There are concerns that agents across the country are at risk after agents in Scotland were targeted by scammers in an elaborate hoax involving fake listings on Zoopla.
Tenants have been put at risk of losing hundreds of pounds when they respond to the bogus adverts which appear to be listed on the portal by legitimate agents.
The ‘phishing’ scam aims to capture personal data and to obtain money from tenants putting down deposits.
The issue appears to involve the data feed to Zoopla by Lettingweb – which places property adverts across multiple sites including Primelocation and Trovit.
The scammers are believed to be targeting agents with fake emails purporting come from Zoopla, to obtain their login details to Lettingweb and then using those details to post fake properties, seemingly legitimately, onto the portals.
It is unclear how many agents have been affected but it is believed only a handful of fake properties were listed last weekend and that Lettingweb swiftly removed them once made aware of the issue.
It is not known how many members of the public may have lost money putting down deposits on rental properties that do not exist.
Lettingweb gave EYE this statement:
“After analysing our own logs we can confirm that no breach had occurred from our side and that the letting agent username and password was used to access the account and post properties legitimately through the platform.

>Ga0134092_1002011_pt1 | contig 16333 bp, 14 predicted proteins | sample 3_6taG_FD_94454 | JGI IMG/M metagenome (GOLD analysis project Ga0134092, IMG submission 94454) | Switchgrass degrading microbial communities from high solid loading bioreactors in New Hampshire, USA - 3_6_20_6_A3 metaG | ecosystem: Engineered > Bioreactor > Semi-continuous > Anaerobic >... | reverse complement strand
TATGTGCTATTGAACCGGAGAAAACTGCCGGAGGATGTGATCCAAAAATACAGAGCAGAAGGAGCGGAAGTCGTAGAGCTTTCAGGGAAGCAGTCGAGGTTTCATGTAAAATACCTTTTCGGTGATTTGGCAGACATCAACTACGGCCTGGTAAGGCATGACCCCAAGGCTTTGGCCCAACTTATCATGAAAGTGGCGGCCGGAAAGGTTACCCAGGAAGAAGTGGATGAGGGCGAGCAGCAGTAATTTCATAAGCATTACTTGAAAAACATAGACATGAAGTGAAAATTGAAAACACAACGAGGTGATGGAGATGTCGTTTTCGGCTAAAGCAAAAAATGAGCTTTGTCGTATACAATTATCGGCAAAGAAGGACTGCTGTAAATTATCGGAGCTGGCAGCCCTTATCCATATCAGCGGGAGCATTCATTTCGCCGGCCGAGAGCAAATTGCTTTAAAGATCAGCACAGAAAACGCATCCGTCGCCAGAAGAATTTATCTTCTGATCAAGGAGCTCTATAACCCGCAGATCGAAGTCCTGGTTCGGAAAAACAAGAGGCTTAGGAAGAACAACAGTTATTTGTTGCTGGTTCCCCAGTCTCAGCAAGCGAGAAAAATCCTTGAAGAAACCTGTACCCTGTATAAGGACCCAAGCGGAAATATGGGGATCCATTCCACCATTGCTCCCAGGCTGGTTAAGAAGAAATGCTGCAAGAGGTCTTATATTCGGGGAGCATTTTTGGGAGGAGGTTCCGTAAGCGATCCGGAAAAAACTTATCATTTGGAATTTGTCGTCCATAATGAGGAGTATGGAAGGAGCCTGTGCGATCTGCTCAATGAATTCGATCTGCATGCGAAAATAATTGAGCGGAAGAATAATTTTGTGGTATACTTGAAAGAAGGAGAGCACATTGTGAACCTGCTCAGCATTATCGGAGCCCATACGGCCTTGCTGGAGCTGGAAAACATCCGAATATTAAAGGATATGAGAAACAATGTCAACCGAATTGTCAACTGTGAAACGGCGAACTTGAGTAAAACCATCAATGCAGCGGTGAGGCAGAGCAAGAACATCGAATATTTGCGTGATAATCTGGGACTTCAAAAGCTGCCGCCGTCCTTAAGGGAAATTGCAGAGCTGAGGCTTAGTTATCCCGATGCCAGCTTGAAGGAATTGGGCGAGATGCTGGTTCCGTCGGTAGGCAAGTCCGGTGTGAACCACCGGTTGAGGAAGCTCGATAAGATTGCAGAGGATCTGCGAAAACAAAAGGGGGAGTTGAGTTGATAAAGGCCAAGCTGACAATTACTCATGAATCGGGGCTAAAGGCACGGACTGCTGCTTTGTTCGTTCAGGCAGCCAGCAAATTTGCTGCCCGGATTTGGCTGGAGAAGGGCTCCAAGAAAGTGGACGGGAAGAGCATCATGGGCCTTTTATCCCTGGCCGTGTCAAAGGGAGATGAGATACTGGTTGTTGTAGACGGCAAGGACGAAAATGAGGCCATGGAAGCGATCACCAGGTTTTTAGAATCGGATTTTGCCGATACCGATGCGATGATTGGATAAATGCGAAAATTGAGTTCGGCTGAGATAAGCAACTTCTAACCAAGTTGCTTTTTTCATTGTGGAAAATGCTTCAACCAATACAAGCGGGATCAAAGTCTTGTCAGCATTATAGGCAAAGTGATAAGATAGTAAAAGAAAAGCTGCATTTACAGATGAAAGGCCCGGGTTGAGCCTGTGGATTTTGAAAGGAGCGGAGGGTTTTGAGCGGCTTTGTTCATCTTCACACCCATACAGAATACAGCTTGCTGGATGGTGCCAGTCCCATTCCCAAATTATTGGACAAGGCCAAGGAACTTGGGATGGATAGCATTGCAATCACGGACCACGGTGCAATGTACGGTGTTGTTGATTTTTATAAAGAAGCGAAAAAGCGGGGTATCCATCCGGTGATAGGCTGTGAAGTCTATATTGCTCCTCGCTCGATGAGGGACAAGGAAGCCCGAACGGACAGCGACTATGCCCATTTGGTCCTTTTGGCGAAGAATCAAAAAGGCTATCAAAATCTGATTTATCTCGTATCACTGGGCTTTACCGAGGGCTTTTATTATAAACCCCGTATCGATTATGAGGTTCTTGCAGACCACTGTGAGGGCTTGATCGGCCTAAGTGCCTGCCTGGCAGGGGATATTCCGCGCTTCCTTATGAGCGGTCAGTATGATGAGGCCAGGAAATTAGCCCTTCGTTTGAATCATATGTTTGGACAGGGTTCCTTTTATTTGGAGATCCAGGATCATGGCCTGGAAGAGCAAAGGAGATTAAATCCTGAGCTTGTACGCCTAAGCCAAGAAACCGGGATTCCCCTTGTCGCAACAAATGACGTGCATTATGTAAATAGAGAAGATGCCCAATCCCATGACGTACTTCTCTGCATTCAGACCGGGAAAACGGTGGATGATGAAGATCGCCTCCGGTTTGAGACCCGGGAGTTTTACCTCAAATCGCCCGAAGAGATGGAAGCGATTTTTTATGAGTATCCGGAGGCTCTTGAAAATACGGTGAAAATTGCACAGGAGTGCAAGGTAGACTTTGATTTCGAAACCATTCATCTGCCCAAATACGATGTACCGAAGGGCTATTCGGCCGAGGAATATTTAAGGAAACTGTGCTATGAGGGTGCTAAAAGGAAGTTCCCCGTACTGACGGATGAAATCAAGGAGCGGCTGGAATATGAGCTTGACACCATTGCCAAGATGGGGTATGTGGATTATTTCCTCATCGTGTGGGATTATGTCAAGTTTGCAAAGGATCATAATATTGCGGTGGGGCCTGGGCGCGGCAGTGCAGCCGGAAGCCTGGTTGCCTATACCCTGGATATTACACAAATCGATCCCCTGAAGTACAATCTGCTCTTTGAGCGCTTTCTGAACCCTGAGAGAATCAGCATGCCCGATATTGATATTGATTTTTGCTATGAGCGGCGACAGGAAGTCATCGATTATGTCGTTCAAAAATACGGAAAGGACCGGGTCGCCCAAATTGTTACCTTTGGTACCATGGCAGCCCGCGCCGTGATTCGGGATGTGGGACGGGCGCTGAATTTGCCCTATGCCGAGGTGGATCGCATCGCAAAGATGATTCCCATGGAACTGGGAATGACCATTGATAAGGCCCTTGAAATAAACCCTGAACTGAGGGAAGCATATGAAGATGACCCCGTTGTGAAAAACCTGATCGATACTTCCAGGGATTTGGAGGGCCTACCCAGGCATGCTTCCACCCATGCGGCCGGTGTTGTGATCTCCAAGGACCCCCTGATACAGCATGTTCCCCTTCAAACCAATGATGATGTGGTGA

“It is evident that online scammers are targeting letting agents with phishing emails posing as portals and other suppliers in an attempt to obtain their login details.
“While these can be highly convincing at first glance, we would urge our agent members to be vigilant and to check all email communications and links to ensure that they are genuine.
“If they are ever in any doubt about any communications we would ask them to report this directly to us or the relevant portal or supplier that the email claims to be from.”
Because the issue is of importance to all agents we are printing the Incident Report generated by Lettingweb as it show the importance of good security practice and awareness.
Lettingweb – Incident Report – 10/08/2020
Over the weekend beginning the 31st of July 2020 an agent member’s login credentials were used to login to Lettingweb to post a number of fraudulent properties.
The properties posted included instructions for users that the only way to apply for the property was to contact a specific email address in the property description. Once tenants emailed that contact the party pretending to be the letting agent would progress the situation to extract a deposit.
The properties were removed immediately once we were made aware of this.
How have we responded to the issue
We analysed in detail the logs we hold at Lettingweb to confirm that a data breach had not occurred from our side. The agent’s username and password was used to access their account and post the properties legitimately through the platform.
How can we be sure we didn’t leak the passwords
All user credentials at Lettingweb are hashed using a security algorithm with vector initialisation. What this means in practice, is that we don’t store passwords. When logging in an agent’s hashed password is matched against the hashed value we have stored.
How did the malicious party get access to the credentials